Kirby Dick may be the most skilled and versatile director producing documentaries these days. He made viewers laugh hysterically as he stuck it to the MPAA in the superb This Film is Not Yet Rated, but strikes a far more serious and appropriate tone for this painfully moving examination of the prevalence of rape in the United States military. The film gathers a group of very brave soldiers (and they're not all women) who open up about the abuse they suffered while serving their home country. If the incidents themselves weren't bad enough, they were met with indifference and hostility at the hands of the military's leadership. Americans like to brag about how much we "support the troops," but none of us have any business using that phrase until something is done about this.
Ben Affleck continues his impressive directing career with a tremendous dramatization of a recently uneveiled rescue mission that unfolded in the background of the 1979 Iran Hostage Crisis. The ending is a foregone conclusion for those who know their recent history and yet the movie is packed full of white-knuckle suspense. The drama is skillfully balanced with more comedic portions as CIA operatives work with Hollywood moguls to concoct a fake movie called "Argo" that provides the cover story for the mission. It turns out that both show business and international relations rely on a great deal of self-aggrandizing BS. There's a lot to like about this movie and yet the most valuable part might be the intro, which gracefully gives a brief history of the toxic relationship between Iran and the United States and provides invaluable insight as to why that country is so hostile to us. Spoiler alert - it's not because they "hate our freedoms." This complex reality is something America will have to wrestle with if we don't want to be stuck in a permanent state of conflict in that region.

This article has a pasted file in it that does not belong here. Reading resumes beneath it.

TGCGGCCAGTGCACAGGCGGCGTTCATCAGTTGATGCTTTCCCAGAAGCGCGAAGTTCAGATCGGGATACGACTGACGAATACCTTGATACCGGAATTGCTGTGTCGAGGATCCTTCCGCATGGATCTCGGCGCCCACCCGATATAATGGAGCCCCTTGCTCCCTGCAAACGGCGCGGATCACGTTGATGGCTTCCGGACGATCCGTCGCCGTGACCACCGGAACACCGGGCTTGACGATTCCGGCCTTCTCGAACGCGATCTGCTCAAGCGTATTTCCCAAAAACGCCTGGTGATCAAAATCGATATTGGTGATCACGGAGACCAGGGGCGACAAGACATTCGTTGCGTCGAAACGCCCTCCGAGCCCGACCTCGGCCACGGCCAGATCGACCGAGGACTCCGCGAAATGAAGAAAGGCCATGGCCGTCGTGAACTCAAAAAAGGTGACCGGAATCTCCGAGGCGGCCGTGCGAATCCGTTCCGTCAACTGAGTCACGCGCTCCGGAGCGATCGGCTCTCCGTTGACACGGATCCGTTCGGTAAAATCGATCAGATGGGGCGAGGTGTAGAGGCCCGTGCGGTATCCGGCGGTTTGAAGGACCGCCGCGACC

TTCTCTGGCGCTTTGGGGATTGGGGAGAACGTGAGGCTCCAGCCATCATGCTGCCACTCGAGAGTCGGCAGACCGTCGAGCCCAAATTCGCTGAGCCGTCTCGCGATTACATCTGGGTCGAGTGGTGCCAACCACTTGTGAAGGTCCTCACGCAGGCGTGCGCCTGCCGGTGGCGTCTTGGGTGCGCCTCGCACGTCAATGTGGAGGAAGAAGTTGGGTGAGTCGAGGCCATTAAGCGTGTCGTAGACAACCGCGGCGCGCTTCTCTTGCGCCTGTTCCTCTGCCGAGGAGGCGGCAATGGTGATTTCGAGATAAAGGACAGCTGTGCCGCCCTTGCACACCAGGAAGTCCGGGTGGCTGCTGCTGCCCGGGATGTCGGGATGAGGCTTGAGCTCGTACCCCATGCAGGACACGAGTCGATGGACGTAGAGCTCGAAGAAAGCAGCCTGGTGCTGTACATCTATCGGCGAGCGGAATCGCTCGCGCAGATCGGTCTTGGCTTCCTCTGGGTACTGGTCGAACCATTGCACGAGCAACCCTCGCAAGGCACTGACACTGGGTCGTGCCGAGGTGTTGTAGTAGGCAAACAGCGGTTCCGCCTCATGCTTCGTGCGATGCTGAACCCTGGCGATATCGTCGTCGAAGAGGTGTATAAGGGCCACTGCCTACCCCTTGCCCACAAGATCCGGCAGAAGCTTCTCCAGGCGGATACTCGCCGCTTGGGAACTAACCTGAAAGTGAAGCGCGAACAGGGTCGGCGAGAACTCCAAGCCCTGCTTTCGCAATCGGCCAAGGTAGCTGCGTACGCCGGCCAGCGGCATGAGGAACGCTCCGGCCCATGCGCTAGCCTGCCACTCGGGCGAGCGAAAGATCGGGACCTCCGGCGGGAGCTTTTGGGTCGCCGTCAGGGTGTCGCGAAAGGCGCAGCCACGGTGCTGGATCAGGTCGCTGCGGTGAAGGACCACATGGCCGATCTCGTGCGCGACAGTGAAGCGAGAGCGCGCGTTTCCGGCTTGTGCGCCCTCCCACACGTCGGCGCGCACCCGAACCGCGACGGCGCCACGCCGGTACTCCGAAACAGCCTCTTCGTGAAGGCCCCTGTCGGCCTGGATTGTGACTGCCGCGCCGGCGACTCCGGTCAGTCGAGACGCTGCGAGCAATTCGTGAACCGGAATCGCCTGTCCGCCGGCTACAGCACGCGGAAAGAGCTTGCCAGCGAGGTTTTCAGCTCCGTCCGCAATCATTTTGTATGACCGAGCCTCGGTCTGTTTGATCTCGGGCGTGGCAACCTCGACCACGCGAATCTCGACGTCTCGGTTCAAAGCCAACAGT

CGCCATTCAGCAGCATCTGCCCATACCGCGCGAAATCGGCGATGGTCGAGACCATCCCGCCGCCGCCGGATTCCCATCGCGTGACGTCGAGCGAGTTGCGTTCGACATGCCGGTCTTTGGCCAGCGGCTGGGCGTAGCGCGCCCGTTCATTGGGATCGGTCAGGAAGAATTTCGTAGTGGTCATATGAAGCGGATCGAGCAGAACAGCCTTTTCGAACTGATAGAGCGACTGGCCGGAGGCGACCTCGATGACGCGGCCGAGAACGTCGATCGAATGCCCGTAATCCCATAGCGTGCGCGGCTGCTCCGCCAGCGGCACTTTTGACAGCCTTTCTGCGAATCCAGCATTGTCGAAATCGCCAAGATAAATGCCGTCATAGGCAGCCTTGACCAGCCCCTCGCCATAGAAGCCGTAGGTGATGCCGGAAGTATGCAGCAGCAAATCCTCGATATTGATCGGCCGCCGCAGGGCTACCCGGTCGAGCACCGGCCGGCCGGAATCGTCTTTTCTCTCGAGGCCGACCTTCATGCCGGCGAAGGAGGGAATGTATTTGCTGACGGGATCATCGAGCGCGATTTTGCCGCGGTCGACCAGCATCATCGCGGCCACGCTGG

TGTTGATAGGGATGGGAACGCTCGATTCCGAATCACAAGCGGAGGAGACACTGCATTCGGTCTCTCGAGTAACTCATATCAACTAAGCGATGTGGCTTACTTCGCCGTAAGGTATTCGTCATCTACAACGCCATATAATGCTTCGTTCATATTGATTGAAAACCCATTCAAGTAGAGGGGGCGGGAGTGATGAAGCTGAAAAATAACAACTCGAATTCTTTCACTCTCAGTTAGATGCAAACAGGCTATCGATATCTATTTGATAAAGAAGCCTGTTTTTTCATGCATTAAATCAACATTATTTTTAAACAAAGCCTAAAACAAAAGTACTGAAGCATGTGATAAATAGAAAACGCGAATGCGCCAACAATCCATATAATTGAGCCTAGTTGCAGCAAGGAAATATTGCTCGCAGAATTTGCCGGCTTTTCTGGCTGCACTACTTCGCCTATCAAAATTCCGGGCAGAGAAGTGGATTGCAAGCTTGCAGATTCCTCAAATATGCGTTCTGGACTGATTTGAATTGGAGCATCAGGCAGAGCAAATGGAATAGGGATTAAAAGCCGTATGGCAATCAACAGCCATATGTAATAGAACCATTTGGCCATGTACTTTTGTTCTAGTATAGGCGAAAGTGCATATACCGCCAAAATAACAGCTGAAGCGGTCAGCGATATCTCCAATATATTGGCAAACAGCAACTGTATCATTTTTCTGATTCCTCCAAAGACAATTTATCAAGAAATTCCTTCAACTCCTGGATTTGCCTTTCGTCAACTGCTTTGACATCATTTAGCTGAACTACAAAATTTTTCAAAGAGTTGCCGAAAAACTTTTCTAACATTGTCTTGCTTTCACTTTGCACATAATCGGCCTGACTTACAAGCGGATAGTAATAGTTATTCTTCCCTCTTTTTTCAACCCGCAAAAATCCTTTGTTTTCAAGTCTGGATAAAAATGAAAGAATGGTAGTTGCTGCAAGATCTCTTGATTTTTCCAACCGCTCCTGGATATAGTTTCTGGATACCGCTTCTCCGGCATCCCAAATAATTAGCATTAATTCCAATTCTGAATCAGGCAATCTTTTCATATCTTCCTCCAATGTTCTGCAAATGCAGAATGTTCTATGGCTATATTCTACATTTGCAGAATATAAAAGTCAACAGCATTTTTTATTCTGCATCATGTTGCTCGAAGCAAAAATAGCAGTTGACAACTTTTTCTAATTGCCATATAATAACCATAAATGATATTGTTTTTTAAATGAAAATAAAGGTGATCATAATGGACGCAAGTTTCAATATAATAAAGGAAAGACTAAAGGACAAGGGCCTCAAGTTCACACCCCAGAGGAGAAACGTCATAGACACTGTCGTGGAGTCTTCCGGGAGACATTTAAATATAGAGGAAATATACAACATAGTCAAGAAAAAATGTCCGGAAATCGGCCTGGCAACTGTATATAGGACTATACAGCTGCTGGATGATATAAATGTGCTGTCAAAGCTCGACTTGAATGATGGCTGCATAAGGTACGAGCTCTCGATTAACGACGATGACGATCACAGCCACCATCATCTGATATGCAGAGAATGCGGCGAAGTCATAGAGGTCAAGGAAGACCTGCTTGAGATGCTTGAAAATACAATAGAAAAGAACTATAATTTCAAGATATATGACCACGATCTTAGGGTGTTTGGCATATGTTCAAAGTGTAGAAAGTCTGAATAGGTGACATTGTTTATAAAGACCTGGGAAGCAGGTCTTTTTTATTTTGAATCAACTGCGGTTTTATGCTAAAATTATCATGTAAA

It's not very often that a piece of mainstream American entertainment forces us to confront the national disgrace of slavery head-on. Only a filmmaker with a reptuation like Quentin Tarantino's can expect studio support and a wide audience for a topic so inflammatory. And yet Tarantino never forgets he's making a movie, resulting in a wildly entertaining epic that's also an important reminder of our troubled history. Tarantino's a diehard fan of classic exploitation cinema and brings that sensibility to the film - it's definitely more than a lot of people will want to stomach. Still, when you hear the self-anointed moral guradians whine about the violence in this movie, it's important to remember that the reality was far worse. What people forget about exploitation films is that the best of them could use their intensity to make a powerful moral statement. I prefer violence that comes with a clear message, unlike movies that clinically present violence with no comment and then let other people argue about what the point of it is (i.e. Zero Dark Thirty). Django Unchained is a highly satisfying middle finger to the bigotry that still continues to have a strong influence on our national dialogue. It's also masterfully shot and full of great acting - Jamie Foxx, Christoph Waltz, Samuel L. Jackson and Leonardo DiCaprio are all excellent. This is my favorite Tarantino film since Pulp Fiction.
Honorable Mentions: Chronicle, Looper, The Cabin in the Woods, The Secret World of Arrietty, Silver Linings Playbook, Moonrise Kingdom, Sound of My Voice, Excision, The Avengers, The Tall Man